Detention camp in Cyprus

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Almost Outwit Guards by Daring; British Sentence Culprits to Island Jail

“Who would have thought on May 15 that on Aug. 7 we will still be here.”

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By Ruth Gruber By Wireless to the Herald Tribune Copyrights. The New York Herald Tribune Inc.

FAMAGUSTA, Cyprus, Aug. -Having failed to escape from Cyprus detention camps after digging a tunnel, cutting barbed wire and reaching fishing boats, twenty-nine Jewish refugees were tried in Cyprus this week and given prison sentences ranging from four to nine months. They will serve their terms in Central Prison, Nicosia.

Five were caught in a little boat attempting to reach the vessel Arid, which was on its way from Larnacs to Haifa. Four men, one of them a representative of the American Joint Distribution Committee, were allowed to go free because evidence against them was insufficient. One man was fined f30 and released because he was able to prove he was covering a story as a journalist and had no intention of going to Palestine.

One man managed to escape on the way from the court to prison and, according to the British, is still at large.

The tunnel, a British officer told me, was a masterpiece. Refugees began it inside the tent under the very nose of British guards sitting in the watch towers, dug it four yards underground and deep enough so a man could stand up and walk. It ran from inside the camp beneath the two walls. from the barbed wire to the field outside the camp. Here, while the British played giant searchlights over the camp, the people managed to escape.

The real problem, however, was how to escape from the island, which to the Jews has become Devil’s Island, where every ship is watched by the British.

Typical English Court

I visited the District Court yesterday where Meer Teper, twenty-four, formerly of Warsaw, Poland, who had been caught after escaping from Camp 55, the most notorious camp in Caraolos, was sentenced to four months imprisonment.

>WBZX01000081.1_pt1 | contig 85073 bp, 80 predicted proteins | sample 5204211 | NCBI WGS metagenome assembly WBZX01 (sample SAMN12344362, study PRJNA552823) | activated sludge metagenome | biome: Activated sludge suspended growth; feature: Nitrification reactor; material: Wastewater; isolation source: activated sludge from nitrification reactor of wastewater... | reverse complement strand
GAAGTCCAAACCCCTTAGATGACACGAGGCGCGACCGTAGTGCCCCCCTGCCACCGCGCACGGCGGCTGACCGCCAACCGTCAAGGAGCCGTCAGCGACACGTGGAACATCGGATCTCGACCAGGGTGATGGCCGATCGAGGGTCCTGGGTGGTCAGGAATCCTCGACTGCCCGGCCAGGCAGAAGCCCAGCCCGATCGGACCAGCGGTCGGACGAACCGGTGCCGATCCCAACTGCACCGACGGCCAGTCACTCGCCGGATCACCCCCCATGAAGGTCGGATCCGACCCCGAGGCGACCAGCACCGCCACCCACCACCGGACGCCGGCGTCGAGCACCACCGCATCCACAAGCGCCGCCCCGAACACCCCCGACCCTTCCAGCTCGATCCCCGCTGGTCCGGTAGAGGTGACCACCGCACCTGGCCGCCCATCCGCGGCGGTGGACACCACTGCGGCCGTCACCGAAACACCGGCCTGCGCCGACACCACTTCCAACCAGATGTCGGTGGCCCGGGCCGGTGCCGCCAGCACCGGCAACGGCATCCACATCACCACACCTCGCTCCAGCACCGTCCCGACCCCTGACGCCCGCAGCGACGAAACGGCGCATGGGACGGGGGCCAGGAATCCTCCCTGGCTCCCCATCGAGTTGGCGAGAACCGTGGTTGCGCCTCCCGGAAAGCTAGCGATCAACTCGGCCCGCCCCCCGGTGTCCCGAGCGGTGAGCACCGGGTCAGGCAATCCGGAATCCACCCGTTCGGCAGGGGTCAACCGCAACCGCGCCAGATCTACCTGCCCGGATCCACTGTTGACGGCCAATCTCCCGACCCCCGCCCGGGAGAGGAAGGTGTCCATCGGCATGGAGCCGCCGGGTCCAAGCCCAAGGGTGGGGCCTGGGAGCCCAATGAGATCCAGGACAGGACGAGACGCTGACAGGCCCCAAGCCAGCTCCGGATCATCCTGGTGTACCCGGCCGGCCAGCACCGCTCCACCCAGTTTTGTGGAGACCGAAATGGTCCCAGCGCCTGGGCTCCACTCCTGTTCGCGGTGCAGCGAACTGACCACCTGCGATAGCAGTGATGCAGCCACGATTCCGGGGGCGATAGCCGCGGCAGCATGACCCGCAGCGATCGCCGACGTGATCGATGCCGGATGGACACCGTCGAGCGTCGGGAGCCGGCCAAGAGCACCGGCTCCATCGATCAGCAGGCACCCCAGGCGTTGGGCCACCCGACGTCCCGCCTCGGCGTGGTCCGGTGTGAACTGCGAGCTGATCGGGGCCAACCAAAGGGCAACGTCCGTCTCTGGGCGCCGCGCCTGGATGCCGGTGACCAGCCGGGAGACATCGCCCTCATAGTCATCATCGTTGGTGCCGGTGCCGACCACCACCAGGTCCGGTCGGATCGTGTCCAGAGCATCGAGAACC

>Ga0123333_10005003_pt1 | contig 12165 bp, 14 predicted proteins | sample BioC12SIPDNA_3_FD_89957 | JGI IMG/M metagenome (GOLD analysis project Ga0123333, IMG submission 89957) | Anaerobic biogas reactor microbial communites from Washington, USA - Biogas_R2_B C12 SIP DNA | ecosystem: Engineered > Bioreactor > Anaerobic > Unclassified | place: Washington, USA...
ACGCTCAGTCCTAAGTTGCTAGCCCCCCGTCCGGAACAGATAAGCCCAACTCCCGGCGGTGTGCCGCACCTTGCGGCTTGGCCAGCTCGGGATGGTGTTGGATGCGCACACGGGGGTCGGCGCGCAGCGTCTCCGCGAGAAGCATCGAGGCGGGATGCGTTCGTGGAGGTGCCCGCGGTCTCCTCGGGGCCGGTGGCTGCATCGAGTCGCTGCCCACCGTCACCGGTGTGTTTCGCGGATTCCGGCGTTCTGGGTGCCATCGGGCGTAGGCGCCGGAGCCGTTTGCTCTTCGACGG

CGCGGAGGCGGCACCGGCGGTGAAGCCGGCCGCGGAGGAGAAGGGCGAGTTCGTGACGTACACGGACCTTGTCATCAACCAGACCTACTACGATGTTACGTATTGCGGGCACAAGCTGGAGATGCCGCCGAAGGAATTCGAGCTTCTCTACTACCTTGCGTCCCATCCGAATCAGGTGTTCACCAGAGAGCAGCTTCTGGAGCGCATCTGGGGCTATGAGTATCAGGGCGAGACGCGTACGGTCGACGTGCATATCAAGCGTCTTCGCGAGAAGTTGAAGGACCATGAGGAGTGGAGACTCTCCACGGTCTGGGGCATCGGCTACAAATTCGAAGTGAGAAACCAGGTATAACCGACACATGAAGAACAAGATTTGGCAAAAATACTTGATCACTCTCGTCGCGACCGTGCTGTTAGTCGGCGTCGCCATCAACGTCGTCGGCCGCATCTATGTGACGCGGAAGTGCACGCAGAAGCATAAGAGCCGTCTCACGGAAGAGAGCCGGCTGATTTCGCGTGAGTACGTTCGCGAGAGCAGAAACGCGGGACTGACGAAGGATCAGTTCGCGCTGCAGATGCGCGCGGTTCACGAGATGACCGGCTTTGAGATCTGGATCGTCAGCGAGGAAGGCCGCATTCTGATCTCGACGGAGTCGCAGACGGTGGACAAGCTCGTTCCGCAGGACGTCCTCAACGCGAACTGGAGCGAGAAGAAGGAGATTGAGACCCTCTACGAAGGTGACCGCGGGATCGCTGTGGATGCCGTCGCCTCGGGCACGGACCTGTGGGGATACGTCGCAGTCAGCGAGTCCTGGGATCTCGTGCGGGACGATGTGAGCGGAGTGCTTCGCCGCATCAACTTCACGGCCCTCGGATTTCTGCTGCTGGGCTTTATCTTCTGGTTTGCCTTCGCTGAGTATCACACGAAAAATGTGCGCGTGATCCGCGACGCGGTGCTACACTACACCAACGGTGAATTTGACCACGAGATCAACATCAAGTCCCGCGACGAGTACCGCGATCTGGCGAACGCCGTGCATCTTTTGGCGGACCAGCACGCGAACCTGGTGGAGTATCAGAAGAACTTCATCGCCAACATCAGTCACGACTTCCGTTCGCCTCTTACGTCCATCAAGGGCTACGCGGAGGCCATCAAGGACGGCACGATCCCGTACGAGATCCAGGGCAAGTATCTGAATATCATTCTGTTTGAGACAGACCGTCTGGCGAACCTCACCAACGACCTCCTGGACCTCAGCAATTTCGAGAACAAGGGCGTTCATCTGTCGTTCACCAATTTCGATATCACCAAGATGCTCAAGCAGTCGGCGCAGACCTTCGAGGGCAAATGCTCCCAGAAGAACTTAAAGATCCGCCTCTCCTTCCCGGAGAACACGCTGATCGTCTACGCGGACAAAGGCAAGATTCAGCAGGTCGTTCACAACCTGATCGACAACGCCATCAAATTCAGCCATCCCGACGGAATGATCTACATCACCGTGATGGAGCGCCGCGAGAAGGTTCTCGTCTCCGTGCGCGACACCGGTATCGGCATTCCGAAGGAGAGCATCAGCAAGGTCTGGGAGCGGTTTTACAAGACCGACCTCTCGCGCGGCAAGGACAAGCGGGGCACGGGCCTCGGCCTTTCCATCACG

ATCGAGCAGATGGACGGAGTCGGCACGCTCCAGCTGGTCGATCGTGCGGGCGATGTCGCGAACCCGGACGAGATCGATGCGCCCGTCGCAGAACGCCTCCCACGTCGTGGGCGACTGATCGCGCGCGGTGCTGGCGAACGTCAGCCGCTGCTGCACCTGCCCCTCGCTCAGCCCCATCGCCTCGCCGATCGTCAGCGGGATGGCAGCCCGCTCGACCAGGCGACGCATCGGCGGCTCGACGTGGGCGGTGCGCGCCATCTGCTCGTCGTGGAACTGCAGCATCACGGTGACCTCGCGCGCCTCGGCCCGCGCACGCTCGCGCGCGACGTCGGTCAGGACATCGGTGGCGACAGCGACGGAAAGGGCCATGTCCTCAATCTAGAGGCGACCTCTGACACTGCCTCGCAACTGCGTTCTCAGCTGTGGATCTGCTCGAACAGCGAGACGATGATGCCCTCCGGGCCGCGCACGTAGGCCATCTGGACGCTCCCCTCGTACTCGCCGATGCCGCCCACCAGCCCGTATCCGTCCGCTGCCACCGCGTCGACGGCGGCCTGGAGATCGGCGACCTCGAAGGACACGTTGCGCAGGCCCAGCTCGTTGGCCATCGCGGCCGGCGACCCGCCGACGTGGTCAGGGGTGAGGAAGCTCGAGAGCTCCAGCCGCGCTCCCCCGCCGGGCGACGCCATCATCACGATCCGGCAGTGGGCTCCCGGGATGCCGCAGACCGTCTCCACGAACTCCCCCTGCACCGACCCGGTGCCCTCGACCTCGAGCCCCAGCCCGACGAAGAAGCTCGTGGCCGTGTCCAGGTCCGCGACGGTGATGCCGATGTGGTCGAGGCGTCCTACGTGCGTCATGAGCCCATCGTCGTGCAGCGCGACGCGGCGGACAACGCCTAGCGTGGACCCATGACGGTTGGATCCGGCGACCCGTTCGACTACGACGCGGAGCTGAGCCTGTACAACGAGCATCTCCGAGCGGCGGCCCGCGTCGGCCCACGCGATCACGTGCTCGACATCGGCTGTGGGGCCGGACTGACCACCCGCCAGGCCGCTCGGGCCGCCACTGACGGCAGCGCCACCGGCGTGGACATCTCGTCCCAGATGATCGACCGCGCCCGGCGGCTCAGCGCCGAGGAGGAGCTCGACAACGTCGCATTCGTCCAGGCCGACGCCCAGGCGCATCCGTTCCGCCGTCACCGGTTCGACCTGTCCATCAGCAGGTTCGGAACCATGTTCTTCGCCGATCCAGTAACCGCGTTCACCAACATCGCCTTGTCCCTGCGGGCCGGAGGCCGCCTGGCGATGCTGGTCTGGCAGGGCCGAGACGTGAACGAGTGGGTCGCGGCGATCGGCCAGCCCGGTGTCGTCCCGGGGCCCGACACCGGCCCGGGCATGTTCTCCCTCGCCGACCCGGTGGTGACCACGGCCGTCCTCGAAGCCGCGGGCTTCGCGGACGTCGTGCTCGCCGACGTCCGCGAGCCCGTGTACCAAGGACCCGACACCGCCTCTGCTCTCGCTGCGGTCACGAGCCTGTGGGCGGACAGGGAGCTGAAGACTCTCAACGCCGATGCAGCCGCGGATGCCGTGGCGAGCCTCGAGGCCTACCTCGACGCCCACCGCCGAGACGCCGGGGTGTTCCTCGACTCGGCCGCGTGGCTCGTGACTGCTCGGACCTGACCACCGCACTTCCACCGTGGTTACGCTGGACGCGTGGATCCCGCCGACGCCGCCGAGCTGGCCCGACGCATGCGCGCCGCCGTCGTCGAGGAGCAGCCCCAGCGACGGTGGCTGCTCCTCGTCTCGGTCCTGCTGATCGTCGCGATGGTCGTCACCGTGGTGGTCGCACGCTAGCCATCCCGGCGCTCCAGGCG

The courtroom was a typical English court, with odd-shaped brown wooden witness box directly in front of the judge’s bench. The judge sat under a picture of King George in full uniform and medals. The defendant pleaded guilty saying he had been in the camp nine months and wanted to get to Palestine.

All the arrested men were charged with the same offense- They were illegal immigrants; they were detained under British detention law. They had escaped from lawful custody. Mr. A. Epenetos, assistant registrar from the district court of Famagusta, permitted me to read the police record.

The written British charge against each of the five defendants tried and convicted Wednesday, read- “The accused on or about the 18th July, 1948, at Caraolos Camp, near Famagusta, being illegal immigrants detained under the provisions of the detention law and being kept in lawful custody, did escape from such lawful custody.” Three witnesses, one a Larnana policeman, signed the criminal summons.

In a statement made to the police. Ethiel Singer, twenty-three, formerly of Poland, wrote, “I am in Cyprus for the last eighteen months, and my wife and little child are in Palestine, and I don’t want to continue staying here. Benek Weissman, twenty, also for morally of Poland, wrote, “it is two years now I am in Cyprus and I am very nervous, sick. I want to go to Palestine.

One defendant, Moshe Shapes seventeen, from Poland, work with pride. “I did not run away. got out.”

Some of the defendants pleaded guilty, some not guilty. but except for four, the court found them all guilty of having broken the British law. The judge said it was not for him to go into the legality of the detention law- that was a law issued by the government. It was his duty to sentence these people under that law, he stated.

See Camp Conditions